Busloads of garden lovers arrive to take tours of their property, and smaller groups make appointments to see plants rarely available at local garden centers, like dwarf conifers and carnivorous pitcher plants, and to learn from the ingenious design, which turns a short walk into an adventure. "We don't have a Longwood Gardens or Strybing Arboretum," Mr. Pilkington said, referring to two of America's great public gardens. "There is a real need for people to see what can grow here."
They did not set out to create a public garden. In 1980, when they developed their original landscape behind a 1921 bungalow here, their objective was to make the most of a limited space and to satisfy an insatiable appetite for plants.
That led to imaginative design, with hedges separating disparate collections, and a determination to test plants that they had seen and read about but that were generally not available or grown in their area, like evergreens that originate in much colder climates, or native ferns and bog plants.
"When we started we turned to books for advice, but few, and certainly none of the English books, had anything about what to plant in the South," Mr. Pilkington said. "In England two days at 80 degrees is a heat wave."
Around the time they were developing their first garden their friend J. C. Raulston, a professor of horticulture at North Carolina State University, was also testing new or untried varieties at the university's arboretum, which was named for him after his death in 1996. But back in 1980, the men were pretty much on their own. They scoured catalogs and made prodigious lists of plants they liked and hoped to try.
During periodic visits to Mr. Dilley's family farm in Blue Rock, Ohio - a state known for its commercial growers of trees and shrubs - the men would spend a good deal of their time touring nurseries. While hiking in the Great Smoky Mountains and other natural areas in North Carolina, they speculated that if certain plants thrived there, they and their cousins might also grow in their backyard.
Their garden, which measured only 50 by 80 feet, had more than a thousand species of bulbs, ground covers, ferns, perennials, vines, shrubs and ornamental trees, not to mention a vegetable garden, a greenhouse, a pergola and a stone plaza. "We had secret paths, collections of dwarf plants and pools with flowing water," said Mr. Dilley, who holds a degree in landscape horticulture from Ohio State and is an urban planner. They named it the Hobbit Garden.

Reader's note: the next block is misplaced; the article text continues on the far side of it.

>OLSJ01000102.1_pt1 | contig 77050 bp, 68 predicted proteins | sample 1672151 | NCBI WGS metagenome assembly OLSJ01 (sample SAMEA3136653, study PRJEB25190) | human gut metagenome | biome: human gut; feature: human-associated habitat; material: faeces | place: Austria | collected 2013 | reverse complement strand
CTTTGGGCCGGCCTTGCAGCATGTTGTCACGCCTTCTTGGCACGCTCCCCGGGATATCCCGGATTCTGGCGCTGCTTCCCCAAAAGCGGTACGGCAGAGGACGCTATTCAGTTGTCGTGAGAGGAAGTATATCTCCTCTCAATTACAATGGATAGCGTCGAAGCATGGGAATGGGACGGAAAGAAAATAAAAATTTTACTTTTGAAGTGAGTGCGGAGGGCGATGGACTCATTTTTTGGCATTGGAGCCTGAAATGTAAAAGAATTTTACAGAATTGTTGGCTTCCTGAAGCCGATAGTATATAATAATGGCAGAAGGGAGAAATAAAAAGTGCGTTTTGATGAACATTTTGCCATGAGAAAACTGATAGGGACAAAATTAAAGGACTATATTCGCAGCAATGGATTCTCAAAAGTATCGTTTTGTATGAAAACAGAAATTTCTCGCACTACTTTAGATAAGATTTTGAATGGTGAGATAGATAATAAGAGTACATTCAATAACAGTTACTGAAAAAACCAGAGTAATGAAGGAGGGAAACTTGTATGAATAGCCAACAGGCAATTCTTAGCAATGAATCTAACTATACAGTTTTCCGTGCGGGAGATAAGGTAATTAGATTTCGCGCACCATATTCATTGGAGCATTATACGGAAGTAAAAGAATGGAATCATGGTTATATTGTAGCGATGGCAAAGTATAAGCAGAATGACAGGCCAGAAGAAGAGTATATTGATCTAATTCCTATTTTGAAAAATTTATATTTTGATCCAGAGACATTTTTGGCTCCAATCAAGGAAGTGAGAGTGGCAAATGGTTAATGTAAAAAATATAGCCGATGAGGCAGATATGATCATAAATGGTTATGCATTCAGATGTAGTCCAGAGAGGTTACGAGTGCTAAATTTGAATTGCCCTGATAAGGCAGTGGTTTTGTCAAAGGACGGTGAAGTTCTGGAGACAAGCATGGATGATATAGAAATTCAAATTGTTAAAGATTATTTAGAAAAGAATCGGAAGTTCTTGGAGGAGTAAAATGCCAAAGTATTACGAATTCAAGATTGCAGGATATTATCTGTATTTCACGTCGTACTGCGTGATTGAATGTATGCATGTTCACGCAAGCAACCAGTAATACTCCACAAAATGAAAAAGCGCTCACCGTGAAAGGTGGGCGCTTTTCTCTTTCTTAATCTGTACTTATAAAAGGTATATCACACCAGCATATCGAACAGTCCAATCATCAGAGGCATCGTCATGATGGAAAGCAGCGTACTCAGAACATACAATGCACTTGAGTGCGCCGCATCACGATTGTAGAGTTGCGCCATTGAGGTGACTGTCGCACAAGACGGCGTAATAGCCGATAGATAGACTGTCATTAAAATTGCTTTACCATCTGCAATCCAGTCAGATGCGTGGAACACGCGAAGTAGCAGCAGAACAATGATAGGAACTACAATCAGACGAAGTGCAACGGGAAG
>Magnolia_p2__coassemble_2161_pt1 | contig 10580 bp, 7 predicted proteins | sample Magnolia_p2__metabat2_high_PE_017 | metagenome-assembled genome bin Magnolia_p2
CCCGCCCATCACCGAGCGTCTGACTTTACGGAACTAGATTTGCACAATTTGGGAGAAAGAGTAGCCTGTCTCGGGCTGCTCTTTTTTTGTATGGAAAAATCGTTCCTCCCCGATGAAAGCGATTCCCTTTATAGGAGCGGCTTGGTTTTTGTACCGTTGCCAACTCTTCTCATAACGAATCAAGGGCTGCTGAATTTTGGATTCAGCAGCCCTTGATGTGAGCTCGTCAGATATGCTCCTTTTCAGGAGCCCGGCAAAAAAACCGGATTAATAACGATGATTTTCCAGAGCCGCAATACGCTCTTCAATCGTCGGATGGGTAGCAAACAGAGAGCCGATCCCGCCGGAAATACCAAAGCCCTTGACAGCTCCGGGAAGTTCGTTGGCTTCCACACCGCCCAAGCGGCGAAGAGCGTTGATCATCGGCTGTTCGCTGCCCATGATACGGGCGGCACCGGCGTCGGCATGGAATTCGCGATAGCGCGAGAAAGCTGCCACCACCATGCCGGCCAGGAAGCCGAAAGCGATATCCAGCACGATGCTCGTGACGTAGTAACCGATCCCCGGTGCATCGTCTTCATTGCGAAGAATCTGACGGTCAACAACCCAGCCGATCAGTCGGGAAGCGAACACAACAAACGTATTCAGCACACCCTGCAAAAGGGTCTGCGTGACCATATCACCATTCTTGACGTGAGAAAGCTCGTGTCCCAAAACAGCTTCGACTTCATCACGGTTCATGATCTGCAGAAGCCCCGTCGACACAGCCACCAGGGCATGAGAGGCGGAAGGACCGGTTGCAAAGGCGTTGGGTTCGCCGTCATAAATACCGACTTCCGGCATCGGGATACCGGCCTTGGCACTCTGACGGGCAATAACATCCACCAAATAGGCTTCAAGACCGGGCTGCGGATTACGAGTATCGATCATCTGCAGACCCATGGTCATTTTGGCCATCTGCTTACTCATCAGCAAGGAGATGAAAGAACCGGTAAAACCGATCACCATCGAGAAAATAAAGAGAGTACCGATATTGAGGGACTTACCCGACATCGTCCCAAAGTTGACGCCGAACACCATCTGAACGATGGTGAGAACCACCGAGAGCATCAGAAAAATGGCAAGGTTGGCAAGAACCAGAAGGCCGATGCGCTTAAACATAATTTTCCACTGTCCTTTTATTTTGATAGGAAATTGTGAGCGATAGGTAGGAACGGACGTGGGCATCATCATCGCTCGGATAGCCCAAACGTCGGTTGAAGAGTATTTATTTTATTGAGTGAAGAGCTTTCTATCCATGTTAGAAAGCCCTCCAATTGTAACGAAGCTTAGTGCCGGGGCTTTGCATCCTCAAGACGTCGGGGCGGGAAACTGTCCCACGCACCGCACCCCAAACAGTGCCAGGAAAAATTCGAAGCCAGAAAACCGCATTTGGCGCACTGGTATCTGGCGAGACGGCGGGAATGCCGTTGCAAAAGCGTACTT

From the start curious neighbors would pause on the sidewalk, hoping to be invited in for a closer look, and they always were.
The men didn't intend to tempt fate when they selected needle-leaf evergreens that originate in cool climates, like redwoods from coastal California and spruces from snow-covered mountains. They just loved such conifers and were particularly drawn to dwarf varieties. ("Dwarf" is a relative term: these are compact, slow-growing versions of normal-size trees.)
It is Mr. Dilley's contention that every garden should have theatrical moments, regardless of its size. So narrow paths lead to openings that take visitors by surprise. Many paths wind in tight "S" curves, with consecutive spaces hidden from each other by evergreen screens.
"The curtain of green foliage separated areas into subgardens, each with a unique purpose and plant collection," Mr. Dilley said. You walk for a while, through very detailed plantings, and do not realize that you are just 10 feet away from where you were moments earlier.
"Oddly enough, as the islands of evergreens matured the property appeared to become much larger and more intriguing," Mr. Dilley said.
But soon their own plant lust and the rise in the numbers of visitors obliged them to find a larger canvas. In 1995 they bought an acre and three-quarters on the outskirts of Raleigh. The property, part of a farm that still operates next door, had a brick ranch house and good sandy soil.